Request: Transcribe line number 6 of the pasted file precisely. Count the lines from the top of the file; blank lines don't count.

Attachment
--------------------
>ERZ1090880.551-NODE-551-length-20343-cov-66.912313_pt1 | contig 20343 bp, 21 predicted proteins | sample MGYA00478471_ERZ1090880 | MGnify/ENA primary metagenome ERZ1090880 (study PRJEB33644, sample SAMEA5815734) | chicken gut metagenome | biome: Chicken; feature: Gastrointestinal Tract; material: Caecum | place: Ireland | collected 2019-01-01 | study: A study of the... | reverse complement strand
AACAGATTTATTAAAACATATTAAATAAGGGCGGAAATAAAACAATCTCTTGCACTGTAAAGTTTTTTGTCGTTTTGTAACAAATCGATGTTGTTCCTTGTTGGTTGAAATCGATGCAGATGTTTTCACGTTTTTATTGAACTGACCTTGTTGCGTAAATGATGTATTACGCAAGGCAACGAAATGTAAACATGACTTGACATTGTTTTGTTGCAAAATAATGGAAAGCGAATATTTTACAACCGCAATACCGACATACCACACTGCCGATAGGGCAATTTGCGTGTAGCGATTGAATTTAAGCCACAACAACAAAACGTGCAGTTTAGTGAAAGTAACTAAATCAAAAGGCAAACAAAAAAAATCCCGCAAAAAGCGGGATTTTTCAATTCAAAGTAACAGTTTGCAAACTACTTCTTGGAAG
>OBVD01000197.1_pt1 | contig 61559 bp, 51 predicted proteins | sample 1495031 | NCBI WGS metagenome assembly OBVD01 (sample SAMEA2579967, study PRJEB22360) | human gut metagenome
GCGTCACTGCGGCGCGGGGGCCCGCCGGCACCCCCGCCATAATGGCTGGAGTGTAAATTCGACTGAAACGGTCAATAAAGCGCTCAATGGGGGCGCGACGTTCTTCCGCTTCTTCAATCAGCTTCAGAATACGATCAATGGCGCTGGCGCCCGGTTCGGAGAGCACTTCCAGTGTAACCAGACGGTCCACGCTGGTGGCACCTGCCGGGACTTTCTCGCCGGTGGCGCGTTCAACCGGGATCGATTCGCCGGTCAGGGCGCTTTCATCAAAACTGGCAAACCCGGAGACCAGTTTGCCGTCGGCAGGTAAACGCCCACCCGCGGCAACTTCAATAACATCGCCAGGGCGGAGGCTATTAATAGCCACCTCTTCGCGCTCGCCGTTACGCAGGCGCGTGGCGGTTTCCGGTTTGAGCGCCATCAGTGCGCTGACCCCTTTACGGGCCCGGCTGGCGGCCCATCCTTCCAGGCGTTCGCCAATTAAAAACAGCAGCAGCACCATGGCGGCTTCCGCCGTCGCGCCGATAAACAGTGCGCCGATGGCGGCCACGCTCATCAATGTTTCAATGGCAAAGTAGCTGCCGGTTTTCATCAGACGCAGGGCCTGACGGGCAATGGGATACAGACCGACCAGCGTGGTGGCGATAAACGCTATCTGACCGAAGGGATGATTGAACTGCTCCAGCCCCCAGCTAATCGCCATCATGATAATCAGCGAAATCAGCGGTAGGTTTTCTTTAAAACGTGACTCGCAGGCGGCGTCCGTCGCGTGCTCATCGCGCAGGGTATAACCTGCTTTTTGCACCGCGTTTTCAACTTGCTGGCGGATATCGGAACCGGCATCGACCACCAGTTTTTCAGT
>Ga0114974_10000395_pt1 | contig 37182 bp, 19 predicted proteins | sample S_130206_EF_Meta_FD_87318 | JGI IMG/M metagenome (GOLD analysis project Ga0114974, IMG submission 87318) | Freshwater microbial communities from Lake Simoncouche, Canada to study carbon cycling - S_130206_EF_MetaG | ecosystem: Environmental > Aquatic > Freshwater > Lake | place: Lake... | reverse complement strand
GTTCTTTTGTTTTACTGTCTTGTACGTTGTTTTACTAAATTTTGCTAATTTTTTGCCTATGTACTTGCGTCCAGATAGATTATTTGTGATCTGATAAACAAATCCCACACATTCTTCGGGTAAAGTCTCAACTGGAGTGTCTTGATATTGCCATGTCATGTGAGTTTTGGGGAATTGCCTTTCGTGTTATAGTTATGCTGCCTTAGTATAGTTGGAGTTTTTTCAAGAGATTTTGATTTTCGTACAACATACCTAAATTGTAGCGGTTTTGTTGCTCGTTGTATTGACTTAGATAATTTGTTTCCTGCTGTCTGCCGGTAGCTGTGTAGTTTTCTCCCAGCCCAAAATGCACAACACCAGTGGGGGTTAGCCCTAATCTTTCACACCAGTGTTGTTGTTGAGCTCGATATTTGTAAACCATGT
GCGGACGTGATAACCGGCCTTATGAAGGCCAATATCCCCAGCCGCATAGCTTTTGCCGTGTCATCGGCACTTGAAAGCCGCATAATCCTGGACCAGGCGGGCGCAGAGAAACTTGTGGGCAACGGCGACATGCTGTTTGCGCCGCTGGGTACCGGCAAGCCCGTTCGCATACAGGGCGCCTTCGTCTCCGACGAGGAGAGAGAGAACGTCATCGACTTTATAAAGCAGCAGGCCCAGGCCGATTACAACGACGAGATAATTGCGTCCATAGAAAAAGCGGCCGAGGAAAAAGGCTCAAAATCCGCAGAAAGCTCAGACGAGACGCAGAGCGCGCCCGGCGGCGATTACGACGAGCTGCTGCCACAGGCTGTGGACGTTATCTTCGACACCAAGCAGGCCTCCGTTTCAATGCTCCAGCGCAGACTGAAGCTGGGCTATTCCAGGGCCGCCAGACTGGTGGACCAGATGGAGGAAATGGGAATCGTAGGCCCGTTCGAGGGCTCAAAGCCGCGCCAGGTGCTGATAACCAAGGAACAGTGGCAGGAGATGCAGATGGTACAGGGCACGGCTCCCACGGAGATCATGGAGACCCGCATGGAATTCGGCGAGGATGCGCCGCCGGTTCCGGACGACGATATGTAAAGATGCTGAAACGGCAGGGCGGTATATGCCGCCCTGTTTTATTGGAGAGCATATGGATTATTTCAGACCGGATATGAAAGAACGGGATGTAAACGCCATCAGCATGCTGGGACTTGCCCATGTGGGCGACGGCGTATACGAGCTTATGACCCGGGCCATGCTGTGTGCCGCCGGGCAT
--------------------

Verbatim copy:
GTTCTTTTGTTTTACTGTCTTGTACGTTGTTTTACTAAATTTTGCTAATTTTTTGCCTATGTACTTGCGTCCAGATAGATTATTTGTGATCTGATAAACAAATCCCACACATTCTTCGGGTAAAGTCTCAACTGGAGTGTCTTGATATTGCCATGTCATGTGAGTTTTGGGGAATTGCCTTTCGTGTTATAGTTATGCTGCCTTAGTATAGTTGGAGTTTTTTCAAGAGATTTTGATTTTCGTACAACATACCTAAATTGTAGCGGTTTTGTTGCTCGTTGTATTGACTTAGATAATTTGTTTCCTGCTGTCTGCCGGTAGCTGTGTAGTTTTCTCCCAGCCCAAAATGCACAACACCAGTGGGGGTTAGCCCTAATCTTTCACACCAGTGTTGTTGTTGAGCTCGATATTTGTAAACCATGT